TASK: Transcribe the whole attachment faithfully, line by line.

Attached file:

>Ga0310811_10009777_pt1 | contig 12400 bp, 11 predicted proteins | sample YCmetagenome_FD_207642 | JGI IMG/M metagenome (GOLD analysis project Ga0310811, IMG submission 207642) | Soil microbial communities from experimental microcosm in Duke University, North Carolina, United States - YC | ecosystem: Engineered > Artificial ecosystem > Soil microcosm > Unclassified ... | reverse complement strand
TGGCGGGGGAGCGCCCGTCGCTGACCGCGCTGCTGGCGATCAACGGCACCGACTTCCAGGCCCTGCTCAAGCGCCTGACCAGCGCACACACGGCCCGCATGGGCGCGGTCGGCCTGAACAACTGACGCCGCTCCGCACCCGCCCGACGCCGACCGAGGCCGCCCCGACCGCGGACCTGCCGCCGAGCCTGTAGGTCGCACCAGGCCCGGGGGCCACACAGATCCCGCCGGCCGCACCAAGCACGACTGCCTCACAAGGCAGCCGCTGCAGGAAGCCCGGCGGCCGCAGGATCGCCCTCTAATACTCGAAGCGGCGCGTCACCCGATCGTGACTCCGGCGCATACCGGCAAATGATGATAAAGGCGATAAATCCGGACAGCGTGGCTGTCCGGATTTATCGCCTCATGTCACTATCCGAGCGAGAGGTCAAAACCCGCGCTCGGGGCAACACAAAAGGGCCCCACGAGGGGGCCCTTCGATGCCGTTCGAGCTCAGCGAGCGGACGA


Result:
>Ga0310811_10009777_pt1 | contig 12400 bp, 11 predicted proteins | sample YCmetagenome_FD_207642 | JGI IMG/M metagenome (GOLD analysis project Ga0310811, IMG submission 207642) | Soil microbial communities from experimental microcosm in Duke University, North Carolina, United States - YC | ecosystem: Engineered > Artificial ecosystem > Soil microcosm > Unclassified ... | reverse complement strand
TGGCGGGGGAGCGCCCGTCGCTGACCGCGCTGCTGGCGATCAACGGCACCGACTTCCAGGCCCTGCTCAAGCGCCTGACCAGCGCACACACGGCCCGCATGGGCGCGGTCGGCCTGAACAACTGACGCCGCTCCGCACCCGCCCGACGCCGACCGAGGCCGCCCCGACCGCGGACCTGCCGCCGAGCCTGTAGGTCGCACCAGGCCCGGGGGCCACACAGATCCCGCCGGCCGCACCAAGCACGACTGCCTCACAAGGCAGCCGCTGCAGGAAGCCCGGCGGCCGCAGGATCGCCCTCTAATACTCGAAGCGGCGCGTCACCCGATCGTGACTCCGGCGCATACCGGCAAATGATGATAAAGGCGATAAATCCGGACAGCGTGGCTGTCCGGATTTATCGCCTCATGTCACTATCCGAGCGAGAGGTCAAAACCCGCGCTCGGGGCAACACAAAAGGGCCCCACGAGGGGGCCCTTCGATGCCGTTCGAGCTCAGCGAGCGGACGA